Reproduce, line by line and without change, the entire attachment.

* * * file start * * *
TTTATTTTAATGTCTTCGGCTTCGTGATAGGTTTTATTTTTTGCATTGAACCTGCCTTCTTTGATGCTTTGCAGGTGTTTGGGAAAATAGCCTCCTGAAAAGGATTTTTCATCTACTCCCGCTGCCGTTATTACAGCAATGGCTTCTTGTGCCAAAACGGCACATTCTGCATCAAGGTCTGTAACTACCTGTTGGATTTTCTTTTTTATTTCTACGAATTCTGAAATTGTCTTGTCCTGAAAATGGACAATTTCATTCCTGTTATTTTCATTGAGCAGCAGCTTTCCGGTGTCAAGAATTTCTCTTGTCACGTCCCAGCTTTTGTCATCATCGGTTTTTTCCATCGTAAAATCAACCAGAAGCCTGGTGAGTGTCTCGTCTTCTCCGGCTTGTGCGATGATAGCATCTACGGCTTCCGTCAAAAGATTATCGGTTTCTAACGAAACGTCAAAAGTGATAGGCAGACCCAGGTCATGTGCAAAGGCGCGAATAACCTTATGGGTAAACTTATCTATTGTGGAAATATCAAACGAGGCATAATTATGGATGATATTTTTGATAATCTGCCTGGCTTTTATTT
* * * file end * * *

TTTATTTTAATGTCTTCGGCTTCGTGATAGGTTTTATTTTTTGCATTGAACCTGCCTTCTTTGATGCTTTGCAGGTGTTTGGGAAAATAGCCTCCTGAAAAGGATTTTTCATCTACTCCCGCTGCCGTTATTACAGCAATGGCTTCTTGTGCCAAAACGGCACATTCTGCATCAAGGTCTGTAACTACCTGTTGGATTTTCTTTTTTATTTCTACGAATTCTGAAATTGTCTTGTCCTGAAAATGGACAATTTCATTCCTGTTATTTTCATTGAGCAGCAGCTTTCCGGTGTCAAGAATTTCTCTTGTCACGTCCCAGCTTTTGTCATCATCGGTTTTTTCCATCGTAAAATCAACCAGAAGCCTGGTGAGTGTCTCGTCTTCTCCGGCTTGTGCGATGATAGCATCTACGGCTTCCGTCAAAAGATTATCGGTTTCTAACGAAACGTCAAAAGTGATAGGCAGACCCAGGTCATGTGCAAAGGCGCGAATAACCTTATGGGTAAACTTATCTATTGTGGAAATATCAAACGAGGCATAATTATGGATGATATTTTTGATAATCTGCCTGGCTTTTATTT